Err apparent

I’ve learned to expect angry feedback from election issues. That’s par for the course when endorsements are involved. Sure enough, after last week’s primary preview, a reader left a voicemail blasting “your hit piece on John Byrne.” He said the Butte County Republican Party endorsed both Steve Lambert (our endorsee for District 4 supervisor) and Byrne (who we implied had not received the endorsement). He also said we were wrong to say that Byrne chaired the party’s central committee.

Regardless of Byrne’s status, I think it’s odd that his compatriots would affirm a rival. Still, that doesn’t trump the fact our story imparted erroneous info, which I regret.

I received many more—and much angrier—responses to a letter in that issue: “Backstory of Israel,” writer’s name withheld. Only a few people wrote for publication; others didn’t want to dignify the opinion by addressing it. The missives included:

How could you publish that letter? It is full of ridiculous assertions. And then you allow the author of this drivel to escape having his name associated with it! Are you turning the Letters section into a Tell It to the E-R?

• The letter can only be called ranting hate-mail. Would such a letter be published in your paper about any other minority group? In Yiddish, we call this a “shande.”

When I responded personally to these e-mails, someone conveyed what I wrote to others in the community:

The decision to let the author conceal his identity was unequivocally the worst lapse in journalistic ethics that I’ve encountered in my eight years of living in Chico. I have heard via the grapevine your reasoning: that the letter-writer claimed he was worried about retaliation. If that is the truth—and I do not believe it is (although I believe you believe it)—then at the very least you could have offered this rationale just below the letter.

You owe the Jewish community (actually the human race) an apology and a retraction. Instead you have tried to somehow “explain” your decision by stating that you “spot checked” some facts and your “teammate” was absent. You expect your readers to be smart enough to know absurdity and see leaps in logic, but the same standard of quizzing does not apply to you?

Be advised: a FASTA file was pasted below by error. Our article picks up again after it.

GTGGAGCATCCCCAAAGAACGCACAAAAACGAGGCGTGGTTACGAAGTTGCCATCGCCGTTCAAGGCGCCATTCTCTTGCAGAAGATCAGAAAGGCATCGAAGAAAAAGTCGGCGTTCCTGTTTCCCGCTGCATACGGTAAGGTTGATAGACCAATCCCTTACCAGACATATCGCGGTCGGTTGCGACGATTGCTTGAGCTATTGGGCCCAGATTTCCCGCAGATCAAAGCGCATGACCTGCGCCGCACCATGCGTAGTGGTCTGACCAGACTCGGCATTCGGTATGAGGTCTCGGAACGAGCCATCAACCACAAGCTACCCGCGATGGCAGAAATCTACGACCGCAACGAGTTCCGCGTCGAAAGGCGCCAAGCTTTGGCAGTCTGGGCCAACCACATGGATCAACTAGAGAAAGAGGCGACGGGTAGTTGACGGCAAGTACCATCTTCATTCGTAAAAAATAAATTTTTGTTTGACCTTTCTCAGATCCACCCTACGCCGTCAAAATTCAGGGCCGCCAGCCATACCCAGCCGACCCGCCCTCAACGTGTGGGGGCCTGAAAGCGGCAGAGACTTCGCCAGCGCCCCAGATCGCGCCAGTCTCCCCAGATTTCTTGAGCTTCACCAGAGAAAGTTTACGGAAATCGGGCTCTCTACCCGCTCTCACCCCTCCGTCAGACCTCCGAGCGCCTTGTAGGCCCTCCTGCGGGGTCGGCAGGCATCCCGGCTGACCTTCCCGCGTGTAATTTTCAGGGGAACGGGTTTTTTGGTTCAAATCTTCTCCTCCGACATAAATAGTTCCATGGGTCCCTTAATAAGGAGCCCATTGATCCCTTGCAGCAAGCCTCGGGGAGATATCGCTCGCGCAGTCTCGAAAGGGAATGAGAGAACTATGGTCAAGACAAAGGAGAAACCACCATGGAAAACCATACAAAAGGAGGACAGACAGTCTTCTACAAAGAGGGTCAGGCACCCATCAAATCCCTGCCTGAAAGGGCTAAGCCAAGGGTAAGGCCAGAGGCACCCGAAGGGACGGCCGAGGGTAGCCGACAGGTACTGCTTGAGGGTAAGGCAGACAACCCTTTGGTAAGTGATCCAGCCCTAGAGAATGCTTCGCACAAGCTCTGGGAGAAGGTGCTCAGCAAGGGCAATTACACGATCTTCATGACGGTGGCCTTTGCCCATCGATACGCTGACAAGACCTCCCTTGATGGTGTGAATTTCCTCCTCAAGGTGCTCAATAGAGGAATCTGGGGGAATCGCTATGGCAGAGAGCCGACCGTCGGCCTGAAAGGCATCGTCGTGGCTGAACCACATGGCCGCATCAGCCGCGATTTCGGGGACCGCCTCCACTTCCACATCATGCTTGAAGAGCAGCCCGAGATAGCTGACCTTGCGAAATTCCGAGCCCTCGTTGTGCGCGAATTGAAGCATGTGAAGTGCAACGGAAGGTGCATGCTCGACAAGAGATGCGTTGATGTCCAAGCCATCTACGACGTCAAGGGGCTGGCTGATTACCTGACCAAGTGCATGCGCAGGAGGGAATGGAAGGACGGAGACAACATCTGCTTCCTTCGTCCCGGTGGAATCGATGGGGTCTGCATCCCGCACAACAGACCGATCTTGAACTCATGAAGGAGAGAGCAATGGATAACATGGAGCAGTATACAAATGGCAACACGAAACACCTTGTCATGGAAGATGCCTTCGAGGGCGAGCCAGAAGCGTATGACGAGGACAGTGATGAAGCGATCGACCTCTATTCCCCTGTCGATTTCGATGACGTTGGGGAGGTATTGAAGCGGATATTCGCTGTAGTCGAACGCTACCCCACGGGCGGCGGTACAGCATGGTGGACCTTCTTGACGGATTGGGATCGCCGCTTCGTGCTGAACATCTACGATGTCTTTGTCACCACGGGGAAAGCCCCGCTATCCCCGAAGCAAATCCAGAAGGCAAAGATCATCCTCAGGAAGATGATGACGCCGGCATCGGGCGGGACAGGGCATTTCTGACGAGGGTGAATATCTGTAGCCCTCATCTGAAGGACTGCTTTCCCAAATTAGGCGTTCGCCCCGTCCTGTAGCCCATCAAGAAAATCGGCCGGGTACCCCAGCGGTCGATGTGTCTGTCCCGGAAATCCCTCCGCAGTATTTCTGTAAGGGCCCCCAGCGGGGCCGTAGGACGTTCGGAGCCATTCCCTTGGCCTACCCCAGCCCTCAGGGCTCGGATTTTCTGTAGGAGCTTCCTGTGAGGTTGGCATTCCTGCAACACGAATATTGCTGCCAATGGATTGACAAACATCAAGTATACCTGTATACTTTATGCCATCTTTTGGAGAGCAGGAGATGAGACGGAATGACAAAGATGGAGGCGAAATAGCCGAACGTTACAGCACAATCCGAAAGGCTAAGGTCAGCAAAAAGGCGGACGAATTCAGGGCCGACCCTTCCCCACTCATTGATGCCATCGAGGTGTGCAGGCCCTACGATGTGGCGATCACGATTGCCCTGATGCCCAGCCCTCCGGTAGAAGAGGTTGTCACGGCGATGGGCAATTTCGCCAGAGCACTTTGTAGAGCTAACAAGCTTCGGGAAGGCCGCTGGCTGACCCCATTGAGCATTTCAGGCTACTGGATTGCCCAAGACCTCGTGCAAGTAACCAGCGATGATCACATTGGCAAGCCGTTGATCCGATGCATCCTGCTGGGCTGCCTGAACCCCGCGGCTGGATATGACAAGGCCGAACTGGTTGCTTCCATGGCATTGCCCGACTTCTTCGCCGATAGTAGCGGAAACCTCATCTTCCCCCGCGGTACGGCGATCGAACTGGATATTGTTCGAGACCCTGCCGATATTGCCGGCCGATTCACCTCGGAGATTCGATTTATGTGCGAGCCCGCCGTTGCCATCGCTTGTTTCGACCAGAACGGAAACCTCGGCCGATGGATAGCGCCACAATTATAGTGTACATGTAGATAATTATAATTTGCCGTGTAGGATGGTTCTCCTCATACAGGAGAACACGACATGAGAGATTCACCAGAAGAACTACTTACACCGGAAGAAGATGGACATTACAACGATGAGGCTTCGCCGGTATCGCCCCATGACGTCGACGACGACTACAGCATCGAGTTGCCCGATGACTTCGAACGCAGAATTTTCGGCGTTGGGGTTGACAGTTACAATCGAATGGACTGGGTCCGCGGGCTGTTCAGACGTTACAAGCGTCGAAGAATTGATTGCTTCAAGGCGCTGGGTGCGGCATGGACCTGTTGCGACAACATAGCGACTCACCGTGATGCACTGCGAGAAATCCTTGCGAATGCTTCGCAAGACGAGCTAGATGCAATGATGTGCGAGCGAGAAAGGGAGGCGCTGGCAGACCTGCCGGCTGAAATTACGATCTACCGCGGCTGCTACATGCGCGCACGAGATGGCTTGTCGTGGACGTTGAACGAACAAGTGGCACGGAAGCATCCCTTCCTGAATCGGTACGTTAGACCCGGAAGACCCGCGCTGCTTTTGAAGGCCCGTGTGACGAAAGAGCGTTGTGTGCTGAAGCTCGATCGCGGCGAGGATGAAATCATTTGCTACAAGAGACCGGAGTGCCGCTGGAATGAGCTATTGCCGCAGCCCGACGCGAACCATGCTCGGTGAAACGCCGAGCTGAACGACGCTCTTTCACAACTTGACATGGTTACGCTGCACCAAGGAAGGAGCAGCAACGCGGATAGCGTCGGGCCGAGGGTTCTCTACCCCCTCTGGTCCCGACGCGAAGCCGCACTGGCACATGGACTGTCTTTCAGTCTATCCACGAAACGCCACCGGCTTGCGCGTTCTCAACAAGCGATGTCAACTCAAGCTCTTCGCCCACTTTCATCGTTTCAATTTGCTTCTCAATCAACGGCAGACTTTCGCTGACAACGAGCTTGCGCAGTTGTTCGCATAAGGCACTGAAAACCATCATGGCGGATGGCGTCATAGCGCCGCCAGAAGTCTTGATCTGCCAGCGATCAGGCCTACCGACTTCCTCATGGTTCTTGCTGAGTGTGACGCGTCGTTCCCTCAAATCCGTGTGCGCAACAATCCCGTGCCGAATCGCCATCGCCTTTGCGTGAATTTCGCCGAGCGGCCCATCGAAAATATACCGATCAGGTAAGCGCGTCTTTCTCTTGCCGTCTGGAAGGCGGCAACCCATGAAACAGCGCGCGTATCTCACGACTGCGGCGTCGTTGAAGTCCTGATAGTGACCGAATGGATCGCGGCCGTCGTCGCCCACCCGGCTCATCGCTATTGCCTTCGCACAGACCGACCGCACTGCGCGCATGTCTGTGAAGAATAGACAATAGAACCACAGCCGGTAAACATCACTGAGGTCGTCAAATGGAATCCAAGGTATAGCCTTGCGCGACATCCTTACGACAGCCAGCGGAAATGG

First, regarding identity, the original letter writer previously wrote on a different topic and got threatened with violence. Security is my key criterion for anonymity, which I rarely grant to letter-writers (let alone news sources). If I liked veiled screeds, I wouldn’t have decried Craigslist’s “rants and raves” last month.

The heart of the matter, actually, is whether the letter merited publication at all, attributed or not.

The writer makes points that have hit the national discourse (i.e. Pastor John Hagee) yet jumps to conclusions many people, including myself, wouldn’t. I often run opinions I don’t agree with, in order to reflect an array of perspectives. There’s value in knowing how others think, and I consider Letters an ongoing dialogue—people can respond instantly online and promptly in print.

Just as I don’t claim a monopoly on wisdom, I don’t believe that truth only resides atop the hierarchy. Our newly promoted managing editor (the absent teammate noted above) says she wouldn’t have run the letter, and the “backstop” editor wishes he’d cast a more critical eye on it.

In retrospect, I agree with them both, and readers, too. The letter presented interpretation as information and ran without any editorial explanation. There’s a fine line between unpopular and offensive opinions; this crossed that line, and I am sorry I didn’t second-guess my decision until after the fact.

So, to those who feel let down, please accept my apology—and my pledge to keep learning from experience.